As you mentioned Windows, attached the maximum temperatures of my main Win10 server system SATA MX500. Mounted behind the motherboard. No active/passive cooling. Hosting/indexing several terabytes of HDDs via AFP/Plex. Writing 40 GB daily - reading multiple times that. Ambient ~72°F/22°C.
 

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Cox Orange

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That's quiet interesting my original HDD (5400rpm drive) gets about 30-35°C, I read the mx500 gets 45-60°C.
 

DeltaMac

macrumors G5
Jul 30, 2003
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I have MX500 in both slots on my 2012 mini. It is my primary home system, running on latest Ventura beta. Both SSDs run at about 100F/40C. Doing some random web browsing at the moment, and cranked up fan for a couple of minutes, and the SSDs both are reading about 28C. I very seldom see over 40C on the drives, regardless of what I do. The over-all temps have gone down since I repasted the CPU heatsink, same time that I installed both MX500, about 2 months back. I have used this same mini for about 10 years, and the highest heat came from the original HDD, often over 60C. The 2 MX500 never come close to those temps, in my experience.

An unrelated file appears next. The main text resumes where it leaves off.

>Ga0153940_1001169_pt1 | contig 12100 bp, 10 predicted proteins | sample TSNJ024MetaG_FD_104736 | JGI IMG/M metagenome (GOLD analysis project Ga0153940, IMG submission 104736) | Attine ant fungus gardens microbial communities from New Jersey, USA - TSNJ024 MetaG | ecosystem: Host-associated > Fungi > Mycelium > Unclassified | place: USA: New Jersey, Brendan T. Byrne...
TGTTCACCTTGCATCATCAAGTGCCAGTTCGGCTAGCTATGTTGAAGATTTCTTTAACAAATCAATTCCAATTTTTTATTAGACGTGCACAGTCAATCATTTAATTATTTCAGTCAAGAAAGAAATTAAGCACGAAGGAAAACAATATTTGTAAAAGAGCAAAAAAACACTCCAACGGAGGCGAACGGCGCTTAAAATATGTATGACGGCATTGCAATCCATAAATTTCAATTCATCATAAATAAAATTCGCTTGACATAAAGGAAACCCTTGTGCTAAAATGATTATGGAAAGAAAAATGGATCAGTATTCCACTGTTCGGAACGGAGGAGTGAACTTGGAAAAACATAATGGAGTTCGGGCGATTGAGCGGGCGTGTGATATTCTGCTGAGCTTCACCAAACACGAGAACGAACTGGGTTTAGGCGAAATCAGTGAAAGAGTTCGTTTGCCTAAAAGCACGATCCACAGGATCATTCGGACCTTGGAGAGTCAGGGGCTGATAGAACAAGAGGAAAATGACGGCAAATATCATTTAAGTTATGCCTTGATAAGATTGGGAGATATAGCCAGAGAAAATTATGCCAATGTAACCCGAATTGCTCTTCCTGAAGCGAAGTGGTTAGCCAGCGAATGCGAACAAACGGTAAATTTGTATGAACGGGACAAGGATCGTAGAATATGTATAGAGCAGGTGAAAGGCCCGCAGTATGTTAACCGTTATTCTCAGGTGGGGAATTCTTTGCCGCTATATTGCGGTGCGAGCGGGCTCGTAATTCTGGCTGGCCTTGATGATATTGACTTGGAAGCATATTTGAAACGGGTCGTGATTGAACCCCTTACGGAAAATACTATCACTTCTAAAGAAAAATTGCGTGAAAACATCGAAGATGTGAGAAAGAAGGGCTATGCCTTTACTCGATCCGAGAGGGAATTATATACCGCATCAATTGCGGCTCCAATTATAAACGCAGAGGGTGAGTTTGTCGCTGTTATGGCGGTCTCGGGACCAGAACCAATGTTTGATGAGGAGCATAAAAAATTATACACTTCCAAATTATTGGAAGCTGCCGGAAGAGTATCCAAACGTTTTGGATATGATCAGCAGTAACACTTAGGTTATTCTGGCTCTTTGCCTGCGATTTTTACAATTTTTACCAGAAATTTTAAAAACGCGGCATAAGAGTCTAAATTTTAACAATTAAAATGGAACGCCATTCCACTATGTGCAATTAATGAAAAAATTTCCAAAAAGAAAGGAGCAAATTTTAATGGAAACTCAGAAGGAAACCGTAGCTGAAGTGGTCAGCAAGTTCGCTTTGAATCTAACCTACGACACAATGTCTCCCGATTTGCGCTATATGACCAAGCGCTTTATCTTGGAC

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Cox Orange

macrumors 68000
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Jan 1, 2010
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highest heat came from the original HDD, often over 60C